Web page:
It has been reported that species such as Salmonella, Listeria, and Bacillus are metabolically active at cold temperatures (4, 33). Previous work (R. A. Hughes, T. Cogan, and T. Humphrey, unpublished data) has shown a marked reduction in electron transport activity after 24 h at 6°C for 19 C. jejuni strains. This very low level of metabolic activity may account for the lack of major change in cellular fatty acids, as the cell is essentially shutting down. It may be that the ability to mount such a response is lost when the temperature drops below 20 to 25°C, where strains are still metabolically active and significant changes in fatty acids have been reported (16, 19). Significant changes in whole-cell fatty acids have also been reported for the transition from exponential growth phase to stationary phase, indicating that C. jejuni is able to alter its fatty acid composition under stressful conditions in which the cells are metabolically active, but these changes did not result in increased resistance to heat treatment (26). The rapid chilling of the cultures in this work, analogous to poultry carcass chilling or milk cooling, would result in a rapid and large-scale shutdown of cellular processes. This would severely limit the ability of Campylobacter to synthesize the desaturase required to alter the fatty acid composition of its membrane, even if its expression was induced. However, this may not be required due to the existing presence of cyclic fatty acids (Tables (Tables22 and and3),3), which have been shown to increase fluidity at low temperatures and to increase membrane stability at higher temperatures (9). The presence of these fatty acids within the C. jejuni membrane may allow fluidity to be maintained without requiring changes in composition. By not altering its fatty acid composition, C. jejuni may also be able to adapt rapidly when environmental conditions become more favorable, as reorganization of the membrane to adapt to higher or more optimal temperatures would not be necessary. This lack of change to the membrane also explains the lack of alteration in heat sensitivity seen in chilled C. jejuni.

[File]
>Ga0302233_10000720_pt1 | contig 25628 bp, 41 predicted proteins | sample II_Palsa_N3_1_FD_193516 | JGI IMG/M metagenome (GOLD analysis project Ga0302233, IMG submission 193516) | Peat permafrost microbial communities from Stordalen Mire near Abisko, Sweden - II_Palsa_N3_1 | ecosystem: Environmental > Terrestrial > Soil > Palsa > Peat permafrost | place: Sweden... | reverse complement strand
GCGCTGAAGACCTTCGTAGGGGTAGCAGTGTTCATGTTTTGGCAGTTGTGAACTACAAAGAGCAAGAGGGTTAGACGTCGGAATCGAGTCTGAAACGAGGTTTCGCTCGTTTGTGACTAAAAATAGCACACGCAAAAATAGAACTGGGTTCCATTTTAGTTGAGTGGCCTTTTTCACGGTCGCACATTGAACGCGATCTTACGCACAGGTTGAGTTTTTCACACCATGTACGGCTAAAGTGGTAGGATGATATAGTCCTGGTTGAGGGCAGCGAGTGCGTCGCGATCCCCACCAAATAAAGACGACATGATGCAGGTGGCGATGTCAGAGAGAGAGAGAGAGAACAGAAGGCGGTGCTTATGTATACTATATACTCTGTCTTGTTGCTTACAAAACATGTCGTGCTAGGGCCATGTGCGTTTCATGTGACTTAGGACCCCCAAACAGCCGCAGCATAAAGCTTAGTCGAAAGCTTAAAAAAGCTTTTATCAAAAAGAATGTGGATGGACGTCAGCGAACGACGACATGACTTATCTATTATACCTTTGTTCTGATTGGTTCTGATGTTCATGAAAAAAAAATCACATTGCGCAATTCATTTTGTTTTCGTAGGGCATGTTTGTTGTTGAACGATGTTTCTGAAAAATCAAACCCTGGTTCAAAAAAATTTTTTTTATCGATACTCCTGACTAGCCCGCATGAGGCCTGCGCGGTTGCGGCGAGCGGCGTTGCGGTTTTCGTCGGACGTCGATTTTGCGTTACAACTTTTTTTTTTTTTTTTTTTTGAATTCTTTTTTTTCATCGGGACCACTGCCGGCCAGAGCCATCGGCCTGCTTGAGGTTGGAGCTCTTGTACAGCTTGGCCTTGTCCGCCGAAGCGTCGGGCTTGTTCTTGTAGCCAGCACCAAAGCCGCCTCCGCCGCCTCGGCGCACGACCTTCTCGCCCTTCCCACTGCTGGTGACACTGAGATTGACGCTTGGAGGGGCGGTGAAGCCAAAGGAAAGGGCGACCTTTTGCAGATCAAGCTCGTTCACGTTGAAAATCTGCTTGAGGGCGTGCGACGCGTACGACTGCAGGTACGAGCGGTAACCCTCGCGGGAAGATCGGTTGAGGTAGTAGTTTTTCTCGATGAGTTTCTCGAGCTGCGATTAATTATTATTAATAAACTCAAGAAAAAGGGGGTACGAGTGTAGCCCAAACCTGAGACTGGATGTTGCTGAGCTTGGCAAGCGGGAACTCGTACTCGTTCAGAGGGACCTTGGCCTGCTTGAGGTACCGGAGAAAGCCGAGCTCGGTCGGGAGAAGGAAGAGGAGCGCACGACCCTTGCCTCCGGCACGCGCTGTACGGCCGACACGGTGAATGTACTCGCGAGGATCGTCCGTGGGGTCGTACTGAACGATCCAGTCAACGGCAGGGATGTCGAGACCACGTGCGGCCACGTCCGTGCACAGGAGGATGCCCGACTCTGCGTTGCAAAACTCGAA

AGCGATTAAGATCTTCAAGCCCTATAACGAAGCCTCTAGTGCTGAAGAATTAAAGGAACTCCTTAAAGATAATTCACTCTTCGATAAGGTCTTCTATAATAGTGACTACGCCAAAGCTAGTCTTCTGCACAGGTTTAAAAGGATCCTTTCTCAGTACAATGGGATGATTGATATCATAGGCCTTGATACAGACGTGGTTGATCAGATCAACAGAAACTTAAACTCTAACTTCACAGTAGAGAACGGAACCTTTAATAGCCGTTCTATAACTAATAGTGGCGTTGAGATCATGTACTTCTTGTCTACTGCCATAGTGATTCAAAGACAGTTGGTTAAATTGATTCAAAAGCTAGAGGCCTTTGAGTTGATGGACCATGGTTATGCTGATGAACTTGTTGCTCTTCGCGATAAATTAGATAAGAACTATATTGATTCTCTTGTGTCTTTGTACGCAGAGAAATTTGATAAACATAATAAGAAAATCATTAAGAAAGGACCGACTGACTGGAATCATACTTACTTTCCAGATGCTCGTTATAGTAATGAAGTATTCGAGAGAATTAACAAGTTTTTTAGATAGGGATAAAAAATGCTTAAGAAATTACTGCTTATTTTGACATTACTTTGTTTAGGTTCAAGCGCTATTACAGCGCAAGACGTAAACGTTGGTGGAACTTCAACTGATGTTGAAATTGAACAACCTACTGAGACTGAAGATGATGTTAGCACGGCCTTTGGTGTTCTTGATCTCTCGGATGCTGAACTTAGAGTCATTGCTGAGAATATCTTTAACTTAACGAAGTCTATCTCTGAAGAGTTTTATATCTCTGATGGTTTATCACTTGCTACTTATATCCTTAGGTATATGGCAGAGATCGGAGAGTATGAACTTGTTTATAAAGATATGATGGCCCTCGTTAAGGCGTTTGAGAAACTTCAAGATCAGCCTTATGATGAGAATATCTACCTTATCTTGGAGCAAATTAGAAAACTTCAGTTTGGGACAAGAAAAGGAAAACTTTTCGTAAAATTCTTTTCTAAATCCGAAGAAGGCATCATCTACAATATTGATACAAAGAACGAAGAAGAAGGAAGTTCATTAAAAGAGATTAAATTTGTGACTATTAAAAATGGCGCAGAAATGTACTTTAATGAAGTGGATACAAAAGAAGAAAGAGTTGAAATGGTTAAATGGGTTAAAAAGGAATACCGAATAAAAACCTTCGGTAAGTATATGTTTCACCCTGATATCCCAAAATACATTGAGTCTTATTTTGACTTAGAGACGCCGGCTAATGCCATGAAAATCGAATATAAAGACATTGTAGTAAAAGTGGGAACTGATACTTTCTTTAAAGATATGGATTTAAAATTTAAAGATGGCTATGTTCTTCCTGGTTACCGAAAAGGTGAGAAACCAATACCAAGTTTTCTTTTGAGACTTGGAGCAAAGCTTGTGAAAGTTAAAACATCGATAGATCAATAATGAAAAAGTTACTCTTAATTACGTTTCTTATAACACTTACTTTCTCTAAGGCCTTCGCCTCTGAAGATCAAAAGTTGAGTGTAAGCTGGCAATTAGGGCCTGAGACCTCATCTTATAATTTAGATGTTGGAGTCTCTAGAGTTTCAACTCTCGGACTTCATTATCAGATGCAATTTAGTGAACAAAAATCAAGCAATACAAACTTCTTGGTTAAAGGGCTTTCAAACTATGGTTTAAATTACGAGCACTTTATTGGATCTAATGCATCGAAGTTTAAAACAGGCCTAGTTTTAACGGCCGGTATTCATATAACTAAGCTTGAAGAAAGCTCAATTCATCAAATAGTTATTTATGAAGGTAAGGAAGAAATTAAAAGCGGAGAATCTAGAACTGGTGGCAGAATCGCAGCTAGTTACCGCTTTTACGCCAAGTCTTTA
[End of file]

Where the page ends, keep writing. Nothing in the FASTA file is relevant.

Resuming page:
This appears to be the first report of the presence of two isomers of cyclic 19 in C. jejuni, namely, cis-11,12-cyc19 and cis-9,10-cyc19, since previous studies have shown only cis-11,12-cyc19 (18). The substrates for cyclic 19 fatty acid biosynthesis are also present in similar proportions to those expected from previous studies (14). The synthesis of cyclic 19 appears to be more efficient than that of cyclic 17 in C. jejuni in our work. However, higher levels of cyclic 17 (14.9%) and its substrate, 16:1 (15.42%), were also seen in E. coli than in C. jejuni, suggesting that synthesis of cyclic 17 is more efficient in E. coli than in C. jejuni. Law (24) showed that the formation of cyclic fatty acids is environmentally dependent, as the production of cyclic fatty acids is driven by environmental conditions and substrate availability.
This paper helps to explain a critical process by which C. jejuni can survive in the food chain in sufficient numbers to cause disease. Unlike many other pathogens, such as E. coli, C. jejuni is not sensitized to heat by being chilled, and its essentially quiescent state at low temperature would make it better able to adapt rapidly to higher temperatures. This may help to explain the success of Campylobacter as a zoonotic food-borne pathogen and shows that the bacterium responds to exposure to 6°C in a different way from other food-borne pathogens, such as E. coli.
R.-A.H. was funded during this work by Bristol University.
Published ahead of print on 31 July 2009.